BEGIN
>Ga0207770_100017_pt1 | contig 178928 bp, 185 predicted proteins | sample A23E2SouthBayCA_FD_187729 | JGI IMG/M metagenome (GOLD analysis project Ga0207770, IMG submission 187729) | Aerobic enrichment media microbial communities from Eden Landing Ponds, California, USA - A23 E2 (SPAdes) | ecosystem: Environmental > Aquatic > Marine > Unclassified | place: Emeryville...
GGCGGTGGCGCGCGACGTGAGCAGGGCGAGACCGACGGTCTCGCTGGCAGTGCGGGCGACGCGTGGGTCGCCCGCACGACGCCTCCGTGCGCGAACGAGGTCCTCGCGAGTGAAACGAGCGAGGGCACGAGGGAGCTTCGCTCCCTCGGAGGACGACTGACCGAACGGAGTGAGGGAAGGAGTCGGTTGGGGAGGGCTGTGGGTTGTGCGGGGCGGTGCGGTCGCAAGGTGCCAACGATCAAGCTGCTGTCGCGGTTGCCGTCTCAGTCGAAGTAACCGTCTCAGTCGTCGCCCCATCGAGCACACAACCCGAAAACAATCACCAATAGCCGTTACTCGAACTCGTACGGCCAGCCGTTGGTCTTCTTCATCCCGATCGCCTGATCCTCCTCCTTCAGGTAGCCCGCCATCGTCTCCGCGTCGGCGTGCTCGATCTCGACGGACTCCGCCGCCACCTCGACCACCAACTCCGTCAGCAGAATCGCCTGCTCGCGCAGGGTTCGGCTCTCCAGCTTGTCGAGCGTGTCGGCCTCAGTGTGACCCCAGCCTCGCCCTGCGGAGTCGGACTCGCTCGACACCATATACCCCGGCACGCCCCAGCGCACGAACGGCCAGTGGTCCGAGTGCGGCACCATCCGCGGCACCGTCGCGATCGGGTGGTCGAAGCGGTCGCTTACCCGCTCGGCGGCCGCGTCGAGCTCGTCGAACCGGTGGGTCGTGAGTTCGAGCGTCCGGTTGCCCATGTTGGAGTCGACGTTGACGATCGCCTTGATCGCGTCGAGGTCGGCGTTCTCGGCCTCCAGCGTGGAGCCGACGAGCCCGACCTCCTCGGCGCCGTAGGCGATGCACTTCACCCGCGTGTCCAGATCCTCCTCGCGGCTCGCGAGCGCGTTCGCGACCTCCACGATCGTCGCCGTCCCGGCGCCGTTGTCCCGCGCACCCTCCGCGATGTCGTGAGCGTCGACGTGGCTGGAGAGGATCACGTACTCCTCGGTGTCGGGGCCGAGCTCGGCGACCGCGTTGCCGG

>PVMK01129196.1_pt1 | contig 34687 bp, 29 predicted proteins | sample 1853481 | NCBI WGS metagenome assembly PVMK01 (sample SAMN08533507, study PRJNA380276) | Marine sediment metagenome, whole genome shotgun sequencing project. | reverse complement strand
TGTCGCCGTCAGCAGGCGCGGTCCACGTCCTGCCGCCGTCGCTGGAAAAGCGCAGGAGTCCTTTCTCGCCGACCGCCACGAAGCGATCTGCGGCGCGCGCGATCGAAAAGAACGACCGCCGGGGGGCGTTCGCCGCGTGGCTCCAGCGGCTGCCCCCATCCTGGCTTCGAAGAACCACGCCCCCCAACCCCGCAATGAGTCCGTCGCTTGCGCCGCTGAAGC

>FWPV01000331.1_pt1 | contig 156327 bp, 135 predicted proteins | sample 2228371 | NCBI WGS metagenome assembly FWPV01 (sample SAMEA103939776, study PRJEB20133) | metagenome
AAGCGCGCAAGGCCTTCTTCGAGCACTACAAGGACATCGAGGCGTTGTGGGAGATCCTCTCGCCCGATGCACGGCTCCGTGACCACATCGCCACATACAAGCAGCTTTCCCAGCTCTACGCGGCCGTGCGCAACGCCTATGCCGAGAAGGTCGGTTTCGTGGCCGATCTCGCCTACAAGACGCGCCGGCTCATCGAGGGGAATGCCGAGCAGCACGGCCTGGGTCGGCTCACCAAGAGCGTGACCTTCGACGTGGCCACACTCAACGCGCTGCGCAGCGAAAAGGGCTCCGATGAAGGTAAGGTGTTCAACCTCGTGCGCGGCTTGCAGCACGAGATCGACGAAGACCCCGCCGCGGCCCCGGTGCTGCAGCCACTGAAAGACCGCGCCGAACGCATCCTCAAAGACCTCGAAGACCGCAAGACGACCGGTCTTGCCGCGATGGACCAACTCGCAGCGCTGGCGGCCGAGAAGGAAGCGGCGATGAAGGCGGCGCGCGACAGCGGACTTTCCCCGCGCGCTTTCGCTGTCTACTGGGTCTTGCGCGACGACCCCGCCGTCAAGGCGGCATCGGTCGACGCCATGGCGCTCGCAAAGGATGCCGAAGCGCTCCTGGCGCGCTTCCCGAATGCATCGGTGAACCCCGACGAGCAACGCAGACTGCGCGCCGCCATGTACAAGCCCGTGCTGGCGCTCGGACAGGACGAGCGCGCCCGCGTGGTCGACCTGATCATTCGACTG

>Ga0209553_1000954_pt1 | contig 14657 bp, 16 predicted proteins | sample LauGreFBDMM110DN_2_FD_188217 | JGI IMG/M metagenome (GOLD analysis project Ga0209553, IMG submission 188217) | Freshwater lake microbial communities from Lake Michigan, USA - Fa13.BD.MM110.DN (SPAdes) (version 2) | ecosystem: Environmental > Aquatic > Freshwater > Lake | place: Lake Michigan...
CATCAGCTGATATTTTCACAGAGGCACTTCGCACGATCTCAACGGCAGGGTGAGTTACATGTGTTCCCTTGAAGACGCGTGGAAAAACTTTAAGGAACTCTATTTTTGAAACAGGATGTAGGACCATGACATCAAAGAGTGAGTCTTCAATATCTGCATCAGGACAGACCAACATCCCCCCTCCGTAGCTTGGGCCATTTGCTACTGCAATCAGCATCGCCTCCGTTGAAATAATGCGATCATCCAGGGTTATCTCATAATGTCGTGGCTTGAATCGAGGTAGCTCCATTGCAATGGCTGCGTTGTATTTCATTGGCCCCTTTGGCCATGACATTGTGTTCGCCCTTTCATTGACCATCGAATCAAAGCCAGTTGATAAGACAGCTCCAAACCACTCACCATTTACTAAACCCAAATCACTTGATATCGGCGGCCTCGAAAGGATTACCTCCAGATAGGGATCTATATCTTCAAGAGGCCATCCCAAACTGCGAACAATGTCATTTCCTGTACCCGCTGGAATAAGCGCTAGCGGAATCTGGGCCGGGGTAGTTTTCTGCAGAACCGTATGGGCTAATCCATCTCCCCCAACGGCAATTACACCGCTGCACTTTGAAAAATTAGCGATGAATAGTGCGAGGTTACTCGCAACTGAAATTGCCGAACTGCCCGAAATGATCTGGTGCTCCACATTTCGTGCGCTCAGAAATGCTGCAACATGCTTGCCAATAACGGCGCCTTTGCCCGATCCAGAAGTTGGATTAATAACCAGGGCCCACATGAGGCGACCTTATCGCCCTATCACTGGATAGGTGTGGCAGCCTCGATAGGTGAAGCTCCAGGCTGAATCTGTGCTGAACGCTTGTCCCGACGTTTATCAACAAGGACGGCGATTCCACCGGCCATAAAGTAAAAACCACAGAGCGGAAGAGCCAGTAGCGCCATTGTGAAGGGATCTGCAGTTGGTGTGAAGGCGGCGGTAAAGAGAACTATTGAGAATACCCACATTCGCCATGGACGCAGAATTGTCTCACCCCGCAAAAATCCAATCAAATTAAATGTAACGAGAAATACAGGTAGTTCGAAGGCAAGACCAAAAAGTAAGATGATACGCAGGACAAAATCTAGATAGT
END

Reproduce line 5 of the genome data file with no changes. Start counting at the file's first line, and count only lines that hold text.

>FWPV01000331.1_pt1 | contig 156327 bp, 135 predicted proteins | sample 2228371 | NCBI WGS metagenome assembly FWPV01 (sample SAMEA103939776, study PRJEB20133) | metagenome